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Storms brewed in other men's worlds The confrontation of Indians, Spanish, and French in the Southwest, 1540-1795

John, Elizabeth A. H.

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ISBN 10: 0890960003 / ISBN 13: 9780890960004
Published by Texas A & M University Press, College Station, TX, 1975
Used Condition: NF Hardcover
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NF, minor edge wear only in a VG DJ with light edge wear. ; Excellent bibliography; 9.13 X 6.57 X 1.11 inches; 805 p. Bookseller Inventory # 34274

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Bibliographic Details

Title: Storms brewed in other men's worlds The ...

Publisher: Texas A & M University Press, College Station, TX

Publication Date: 1975

Binding: Hardcover

Book Condition:NF

Dust Jacket Condition: VG

Edition: First Edition

About this title

Synopsis:

Spanning two and a half centuries, from the earliest contacts in the 1540s to the crumbling of Spanish power in the 17908, Storms Brewed in Other Men's Worlds is a panoramic view of Indian peoples and Spanish and French intruders in the early Southwest. The primary focus is the world of the American Indian, ranging from the Caddos in the east to the Hopis in the west, and including the histories of the Pueblo, Apache, Navajo, Ute, and Wichita peoples. Within this region, from Texas to New Mexico, the Comanches played a key, formative role, and no less compelling is the story of the Hispanic frontier peoples who weathered the precarious, often arduous process of evolving coexistence with the Indians on the northern frontier of New Spain. First published in 1975, this second edition includes a new preface and afterword by Elizabeth A. H. John, in which she discusses current research issues and the status of the Indian peoples of the Southwest.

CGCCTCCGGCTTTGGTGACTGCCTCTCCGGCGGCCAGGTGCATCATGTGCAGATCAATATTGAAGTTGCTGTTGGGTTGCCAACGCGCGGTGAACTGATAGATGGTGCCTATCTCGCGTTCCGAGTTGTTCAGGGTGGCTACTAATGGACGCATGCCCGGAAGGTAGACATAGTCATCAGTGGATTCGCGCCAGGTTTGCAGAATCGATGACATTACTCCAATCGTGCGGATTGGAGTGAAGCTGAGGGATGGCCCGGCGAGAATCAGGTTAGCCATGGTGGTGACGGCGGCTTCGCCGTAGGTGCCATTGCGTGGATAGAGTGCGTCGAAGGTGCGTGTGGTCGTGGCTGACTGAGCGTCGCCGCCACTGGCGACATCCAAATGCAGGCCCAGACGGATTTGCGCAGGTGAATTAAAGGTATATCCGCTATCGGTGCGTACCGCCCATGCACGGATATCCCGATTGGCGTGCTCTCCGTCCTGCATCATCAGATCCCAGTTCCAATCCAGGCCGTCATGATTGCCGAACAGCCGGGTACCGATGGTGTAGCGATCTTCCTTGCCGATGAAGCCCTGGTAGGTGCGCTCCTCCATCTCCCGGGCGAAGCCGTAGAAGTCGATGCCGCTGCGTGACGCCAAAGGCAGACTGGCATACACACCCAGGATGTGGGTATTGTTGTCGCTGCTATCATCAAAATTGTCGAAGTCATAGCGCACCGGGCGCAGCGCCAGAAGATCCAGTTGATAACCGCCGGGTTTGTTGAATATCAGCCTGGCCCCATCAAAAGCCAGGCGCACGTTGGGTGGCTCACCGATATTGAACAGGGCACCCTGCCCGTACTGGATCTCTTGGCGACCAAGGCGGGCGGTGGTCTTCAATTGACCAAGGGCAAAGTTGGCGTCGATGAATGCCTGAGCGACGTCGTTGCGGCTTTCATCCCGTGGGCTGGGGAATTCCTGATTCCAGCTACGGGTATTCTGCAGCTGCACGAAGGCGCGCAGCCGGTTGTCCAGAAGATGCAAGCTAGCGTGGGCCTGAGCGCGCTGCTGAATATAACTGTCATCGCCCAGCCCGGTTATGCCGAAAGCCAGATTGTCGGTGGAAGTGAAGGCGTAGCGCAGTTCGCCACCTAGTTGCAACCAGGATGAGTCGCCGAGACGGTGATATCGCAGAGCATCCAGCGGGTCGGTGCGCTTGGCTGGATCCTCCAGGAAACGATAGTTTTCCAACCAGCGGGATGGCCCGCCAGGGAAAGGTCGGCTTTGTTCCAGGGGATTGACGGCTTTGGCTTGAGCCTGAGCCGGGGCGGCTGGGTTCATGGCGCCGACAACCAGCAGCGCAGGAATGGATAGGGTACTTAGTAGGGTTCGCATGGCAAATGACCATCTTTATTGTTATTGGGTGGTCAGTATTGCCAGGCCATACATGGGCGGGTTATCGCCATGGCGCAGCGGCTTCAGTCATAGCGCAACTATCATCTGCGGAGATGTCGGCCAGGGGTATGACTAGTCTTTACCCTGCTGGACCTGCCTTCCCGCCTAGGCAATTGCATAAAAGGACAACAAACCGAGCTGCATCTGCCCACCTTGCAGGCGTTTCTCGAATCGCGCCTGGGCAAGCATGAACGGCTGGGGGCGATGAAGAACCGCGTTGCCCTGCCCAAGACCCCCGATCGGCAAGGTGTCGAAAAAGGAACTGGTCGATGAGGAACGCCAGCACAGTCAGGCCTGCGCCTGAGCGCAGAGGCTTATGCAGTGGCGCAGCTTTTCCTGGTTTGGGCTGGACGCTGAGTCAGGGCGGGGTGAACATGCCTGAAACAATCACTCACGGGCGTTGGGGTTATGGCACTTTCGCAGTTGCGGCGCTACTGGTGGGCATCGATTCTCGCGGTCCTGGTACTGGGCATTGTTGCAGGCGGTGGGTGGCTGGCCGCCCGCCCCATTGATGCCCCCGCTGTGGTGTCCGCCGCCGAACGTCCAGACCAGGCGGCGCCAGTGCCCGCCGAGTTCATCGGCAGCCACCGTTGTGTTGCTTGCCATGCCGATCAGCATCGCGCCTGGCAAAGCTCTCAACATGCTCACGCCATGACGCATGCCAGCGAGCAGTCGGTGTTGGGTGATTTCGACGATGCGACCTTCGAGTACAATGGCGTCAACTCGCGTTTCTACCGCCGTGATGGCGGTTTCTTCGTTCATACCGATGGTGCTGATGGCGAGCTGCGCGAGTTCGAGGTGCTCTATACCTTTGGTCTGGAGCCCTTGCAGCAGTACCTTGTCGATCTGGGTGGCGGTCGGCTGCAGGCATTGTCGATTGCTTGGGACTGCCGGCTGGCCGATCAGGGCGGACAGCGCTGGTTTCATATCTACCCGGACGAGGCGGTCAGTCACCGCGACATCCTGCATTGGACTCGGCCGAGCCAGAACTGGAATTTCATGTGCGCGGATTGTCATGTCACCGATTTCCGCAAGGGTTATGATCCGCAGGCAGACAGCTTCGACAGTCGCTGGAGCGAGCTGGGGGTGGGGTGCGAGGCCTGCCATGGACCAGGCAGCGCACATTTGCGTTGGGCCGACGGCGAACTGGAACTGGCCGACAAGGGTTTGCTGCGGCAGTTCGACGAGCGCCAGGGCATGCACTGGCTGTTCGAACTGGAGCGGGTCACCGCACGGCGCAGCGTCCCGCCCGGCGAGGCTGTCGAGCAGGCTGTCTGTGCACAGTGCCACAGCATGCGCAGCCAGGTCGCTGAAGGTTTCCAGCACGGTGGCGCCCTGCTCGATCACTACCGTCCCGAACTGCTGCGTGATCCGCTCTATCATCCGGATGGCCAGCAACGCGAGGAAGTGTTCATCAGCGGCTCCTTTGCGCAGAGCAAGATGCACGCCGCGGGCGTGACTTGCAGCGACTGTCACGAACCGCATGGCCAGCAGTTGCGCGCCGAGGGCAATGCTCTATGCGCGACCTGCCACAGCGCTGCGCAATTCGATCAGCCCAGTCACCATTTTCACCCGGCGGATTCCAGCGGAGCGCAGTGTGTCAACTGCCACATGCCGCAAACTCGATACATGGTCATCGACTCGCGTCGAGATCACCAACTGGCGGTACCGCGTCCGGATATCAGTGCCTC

Review:

The interior Southwest United States--which Elizabeth John defines as including "that vast arena stretching westward from the pine-forested great bend of the Red River to the red desert mesas of the Colorado Plateau"--was a hotly contested territory for generations. First came the Spanish, who conquered it while never completely subduing the indigenous culture. Then came the French, who fought with Spain over control of what is now Louisiana and eastern Texas. Still later came the English and, finally, the Americans, who were able to capitalize on the exhaustion of the great colonial powers. John, a highly regarded historian of the region, takes a panoptic view of these complicated events and delivers a fine, gracefully written overview.

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